History of the CAVD
In the 25 years since HIV was identified, several vaccine candidates have been tested in humans, yet none have elicited the protective immune response needed to guard against infection.
Numerous vaccine candidates have been tested in humans, including two candidates that advanced through preclinical and early clinical trials only to fail in large-scale Phase III trials involving thousands of volunteers.
Vaccines strategies that were successful in preventing other diseases such as polio, small pox, and hepatitis B have failed when matched against HIV, a virus that compromises the immune system.
Given the expensive and highly visible failures, pharmaceutical companies became reluctant to take on HIV vaccine research and US federal funding was one of the few remaining sources of significant research dollars.
In the early 2000’s the HIV vaccine research community looked inward to find ways to improve the process of vaccine discovery. Science and policy leaders realized that the piecemeal approach to HIV vaccine discovery was insufficient to meet the challenges of developing an HIV vaccine.
These scientists, policy leaders, advocates, and funders realized that the best chance of developing such a vaccine would come from a coordinated and collaborative approach that could harness the collective strengths of vaccine researchers and developers worldwide. The evolution of this new approach was laid out in an article published in June 2003 in the journal Science. In the article, 24 leaders in HIV research called for the establishment of a Global HIV Vaccine Enterprise, an international alliance of researchers, funders, and advocates dedicated to accelerating HIV vaccine development.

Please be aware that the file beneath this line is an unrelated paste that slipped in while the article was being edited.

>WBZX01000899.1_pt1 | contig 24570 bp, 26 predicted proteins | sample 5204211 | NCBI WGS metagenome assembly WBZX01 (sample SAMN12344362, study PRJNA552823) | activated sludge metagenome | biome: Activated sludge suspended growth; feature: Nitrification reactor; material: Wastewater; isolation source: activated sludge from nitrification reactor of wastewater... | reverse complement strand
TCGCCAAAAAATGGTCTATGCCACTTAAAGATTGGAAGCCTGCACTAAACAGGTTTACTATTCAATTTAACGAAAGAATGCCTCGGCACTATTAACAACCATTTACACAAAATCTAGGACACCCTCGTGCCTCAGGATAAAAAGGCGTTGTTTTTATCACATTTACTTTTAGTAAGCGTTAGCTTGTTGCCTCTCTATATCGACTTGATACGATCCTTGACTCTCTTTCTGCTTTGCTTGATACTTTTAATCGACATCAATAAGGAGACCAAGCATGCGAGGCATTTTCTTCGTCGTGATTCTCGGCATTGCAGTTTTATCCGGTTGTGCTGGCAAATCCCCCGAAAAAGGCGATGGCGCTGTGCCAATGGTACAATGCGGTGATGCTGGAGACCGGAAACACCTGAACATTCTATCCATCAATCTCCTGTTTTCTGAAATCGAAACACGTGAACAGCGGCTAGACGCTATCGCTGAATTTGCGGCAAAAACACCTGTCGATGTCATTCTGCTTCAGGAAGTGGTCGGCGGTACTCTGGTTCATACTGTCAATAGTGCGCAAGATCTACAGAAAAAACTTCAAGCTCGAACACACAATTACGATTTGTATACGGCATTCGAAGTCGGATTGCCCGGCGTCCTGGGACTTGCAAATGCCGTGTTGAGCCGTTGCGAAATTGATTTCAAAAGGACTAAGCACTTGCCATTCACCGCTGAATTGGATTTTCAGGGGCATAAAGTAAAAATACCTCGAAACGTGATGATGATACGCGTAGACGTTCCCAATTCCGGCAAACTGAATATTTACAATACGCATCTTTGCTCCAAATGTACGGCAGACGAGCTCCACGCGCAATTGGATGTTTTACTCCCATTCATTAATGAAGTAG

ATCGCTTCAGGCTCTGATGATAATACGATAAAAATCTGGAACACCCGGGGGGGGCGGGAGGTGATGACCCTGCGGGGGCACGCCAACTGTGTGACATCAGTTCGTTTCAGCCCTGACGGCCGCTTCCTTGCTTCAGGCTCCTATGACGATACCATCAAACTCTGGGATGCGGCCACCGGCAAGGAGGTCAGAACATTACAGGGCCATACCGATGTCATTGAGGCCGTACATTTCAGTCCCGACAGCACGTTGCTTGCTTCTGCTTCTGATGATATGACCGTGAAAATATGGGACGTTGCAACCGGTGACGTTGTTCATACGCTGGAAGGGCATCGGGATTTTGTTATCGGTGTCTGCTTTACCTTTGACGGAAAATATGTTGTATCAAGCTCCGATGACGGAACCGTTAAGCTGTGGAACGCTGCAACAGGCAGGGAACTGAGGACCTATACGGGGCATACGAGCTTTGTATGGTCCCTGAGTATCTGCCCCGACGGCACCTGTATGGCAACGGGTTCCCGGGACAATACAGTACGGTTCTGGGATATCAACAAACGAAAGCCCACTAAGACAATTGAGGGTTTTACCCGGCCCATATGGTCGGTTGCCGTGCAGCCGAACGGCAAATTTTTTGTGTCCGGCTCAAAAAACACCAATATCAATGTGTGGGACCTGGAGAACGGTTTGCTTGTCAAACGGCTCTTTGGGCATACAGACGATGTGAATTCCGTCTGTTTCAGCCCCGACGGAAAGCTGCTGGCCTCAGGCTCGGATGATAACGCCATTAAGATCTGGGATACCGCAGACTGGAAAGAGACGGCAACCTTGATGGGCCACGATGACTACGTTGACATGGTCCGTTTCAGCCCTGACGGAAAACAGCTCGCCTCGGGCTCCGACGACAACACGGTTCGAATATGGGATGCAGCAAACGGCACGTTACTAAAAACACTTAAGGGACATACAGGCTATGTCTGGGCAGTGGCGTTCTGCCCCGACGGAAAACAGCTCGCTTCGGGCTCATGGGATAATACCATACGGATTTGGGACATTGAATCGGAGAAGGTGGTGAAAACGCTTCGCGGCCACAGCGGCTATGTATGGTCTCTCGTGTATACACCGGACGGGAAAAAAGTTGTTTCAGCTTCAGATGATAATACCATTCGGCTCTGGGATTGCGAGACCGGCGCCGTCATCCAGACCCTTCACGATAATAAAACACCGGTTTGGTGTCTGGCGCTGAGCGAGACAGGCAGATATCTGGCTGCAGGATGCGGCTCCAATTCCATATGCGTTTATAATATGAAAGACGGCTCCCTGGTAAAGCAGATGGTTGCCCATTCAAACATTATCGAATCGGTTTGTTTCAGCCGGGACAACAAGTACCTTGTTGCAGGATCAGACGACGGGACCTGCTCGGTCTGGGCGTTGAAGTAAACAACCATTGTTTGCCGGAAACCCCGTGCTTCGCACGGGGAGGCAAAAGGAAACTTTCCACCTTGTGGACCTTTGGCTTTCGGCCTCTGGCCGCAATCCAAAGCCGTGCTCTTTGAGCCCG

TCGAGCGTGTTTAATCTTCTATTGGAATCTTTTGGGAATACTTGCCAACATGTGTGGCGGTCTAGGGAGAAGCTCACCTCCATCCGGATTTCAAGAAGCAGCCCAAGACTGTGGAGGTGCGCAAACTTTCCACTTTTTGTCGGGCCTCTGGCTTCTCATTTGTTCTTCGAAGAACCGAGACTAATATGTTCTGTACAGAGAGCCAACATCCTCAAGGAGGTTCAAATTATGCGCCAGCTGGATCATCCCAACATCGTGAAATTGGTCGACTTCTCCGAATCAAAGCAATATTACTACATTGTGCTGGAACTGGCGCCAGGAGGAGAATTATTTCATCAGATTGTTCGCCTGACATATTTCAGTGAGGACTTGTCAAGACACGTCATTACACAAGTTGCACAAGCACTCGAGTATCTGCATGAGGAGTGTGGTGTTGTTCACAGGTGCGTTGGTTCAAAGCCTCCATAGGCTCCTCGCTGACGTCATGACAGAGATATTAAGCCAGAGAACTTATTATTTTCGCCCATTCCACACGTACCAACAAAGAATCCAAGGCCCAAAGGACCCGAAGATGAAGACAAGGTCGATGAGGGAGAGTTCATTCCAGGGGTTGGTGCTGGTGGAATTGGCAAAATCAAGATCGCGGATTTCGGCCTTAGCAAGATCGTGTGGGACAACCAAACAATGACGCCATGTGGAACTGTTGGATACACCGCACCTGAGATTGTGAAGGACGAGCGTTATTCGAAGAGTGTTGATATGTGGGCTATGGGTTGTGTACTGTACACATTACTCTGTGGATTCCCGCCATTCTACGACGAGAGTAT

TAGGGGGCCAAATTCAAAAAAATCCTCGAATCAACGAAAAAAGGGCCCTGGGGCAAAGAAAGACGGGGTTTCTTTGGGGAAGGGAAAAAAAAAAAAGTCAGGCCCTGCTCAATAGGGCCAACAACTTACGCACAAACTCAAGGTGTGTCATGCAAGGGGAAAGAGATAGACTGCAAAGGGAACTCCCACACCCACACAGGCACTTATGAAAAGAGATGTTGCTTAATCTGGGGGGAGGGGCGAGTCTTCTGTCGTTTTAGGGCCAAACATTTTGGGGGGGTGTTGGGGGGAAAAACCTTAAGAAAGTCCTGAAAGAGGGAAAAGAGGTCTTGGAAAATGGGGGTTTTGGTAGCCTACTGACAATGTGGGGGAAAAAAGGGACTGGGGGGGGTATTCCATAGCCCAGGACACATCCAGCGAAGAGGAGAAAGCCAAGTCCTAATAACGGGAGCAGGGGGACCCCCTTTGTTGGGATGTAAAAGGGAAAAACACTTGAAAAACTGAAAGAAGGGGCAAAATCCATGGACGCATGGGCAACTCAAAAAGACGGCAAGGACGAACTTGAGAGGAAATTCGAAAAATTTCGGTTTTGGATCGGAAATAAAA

The Global HIV Vaccine Enterprise called for the development of a scientific strategic plan that would guide HIV vaccine research. It also called for the mobilization of significant new financial resources and greater collaboration so that researchers could share results and avoid duplication of effort.
The Enterprise’s initial Scientific Strategic Plan, released in February 2005, outlined key areas in vaccine research and development where attention needed to be focused. Of the six priority areas outlined in the plan, two of the top priorities were vaccine discovery and laboratory standardization. (Additional information about the Enterprise is available at
The Gates Foundation is committed to funding HIV vaccine development in accordance with Enterprise principles. In 2005 the Foundation began requesting proposals for research projects that adhered to the collaborative philosophy articulated by the Enterprise. The Foundation focused on three priorities identified in the Enterprise Plan: the rational design of immunogens capable of inducing broadly reactive neutralizing antibodies; the rational design of immunogens capable of inducing persistent high levels of T-cell immunity; and the creation of a robust global infrastructure of facilities that could develop, expand, and ensure broad access to laboratory assays and technologies that allow valid comparisons of data across pre-clinical and clinical trials worldwide. As proposals were received, it became clear that additional areas of expertise were needed: statistical analysis and mouse modeling, and an infrastructure for preserving and sharing the materials generated under these grants
On July 19, 2006 the Gates Foundation announced the creation of an international network of highly collaborative research consortia focused on accelerating the pace of HIV vaccine development. The Foundation awarded 16 grants totaling $287 million as part of a new Collaboration for AIDS Vaccine Discovery. In 2011-2012, the Foundation has since awarded seven additional grants to be included in the CAVD, for a total of $355 million to fund 23 consortia. Since then, the CAVD has grown to include an additional $99 million in grants to 13 new consortia.
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